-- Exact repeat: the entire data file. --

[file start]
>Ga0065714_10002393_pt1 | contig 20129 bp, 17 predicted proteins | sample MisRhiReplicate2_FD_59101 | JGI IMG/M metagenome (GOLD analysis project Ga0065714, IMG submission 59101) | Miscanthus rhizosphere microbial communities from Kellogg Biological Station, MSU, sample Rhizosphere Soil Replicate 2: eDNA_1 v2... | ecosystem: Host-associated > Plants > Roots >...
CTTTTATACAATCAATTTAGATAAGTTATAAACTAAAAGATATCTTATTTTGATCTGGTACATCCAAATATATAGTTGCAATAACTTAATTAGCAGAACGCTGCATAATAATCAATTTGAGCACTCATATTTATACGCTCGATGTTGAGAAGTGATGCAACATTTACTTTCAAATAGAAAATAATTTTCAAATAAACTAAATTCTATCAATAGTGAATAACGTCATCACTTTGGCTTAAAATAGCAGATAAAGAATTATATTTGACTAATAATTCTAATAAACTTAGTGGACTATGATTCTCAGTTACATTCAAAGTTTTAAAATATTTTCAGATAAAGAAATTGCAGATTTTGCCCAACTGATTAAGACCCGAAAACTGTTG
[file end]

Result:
>Ga0065714_10002393_pt1 | contig 20129 bp, 17 predicted proteins | sample MisRhiReplicate2_FD_59101 | JGI IMG/M metagenome (GOLD analysis project Ga0065714, IMG submission 59101) | Miscanthus rhizosphere microbial communities from Kellogg Biological Station, MSU, sample Rhizosphere Soil Replicate 2: eDNA_1 v2... | ecosystem: Host-associated > Plants > Roots >...
CTTTTATACAATCAATTTAGATAAGTTATAAACTAAAAGATATCTTATTTTGATCTGGTACATCCAAATATATAGTTGCAATAACTTAATTAGCAGAACGCTGCATAATAATCAATTTGAGCACTCATATTTATACGCTCGATGTTGAGAAGTGATGCAACATTTACTTTCAAATAGAAAATAATTTTCAAATAAACTAAATTCTATCAATAGTGAATAACGTCATCACTTTGGCTTAAAATAGCAGATAAAGAATTATATTTGACTAATAATTCTAATAAACTTAGTGGACTATGATTCTCAGTTACATTCAAAGTTTTAAAATATTTTCAGATAAAGAAATTGCAGATTTTGCCCAACTGATTAAGACCCGAAAACTGTTG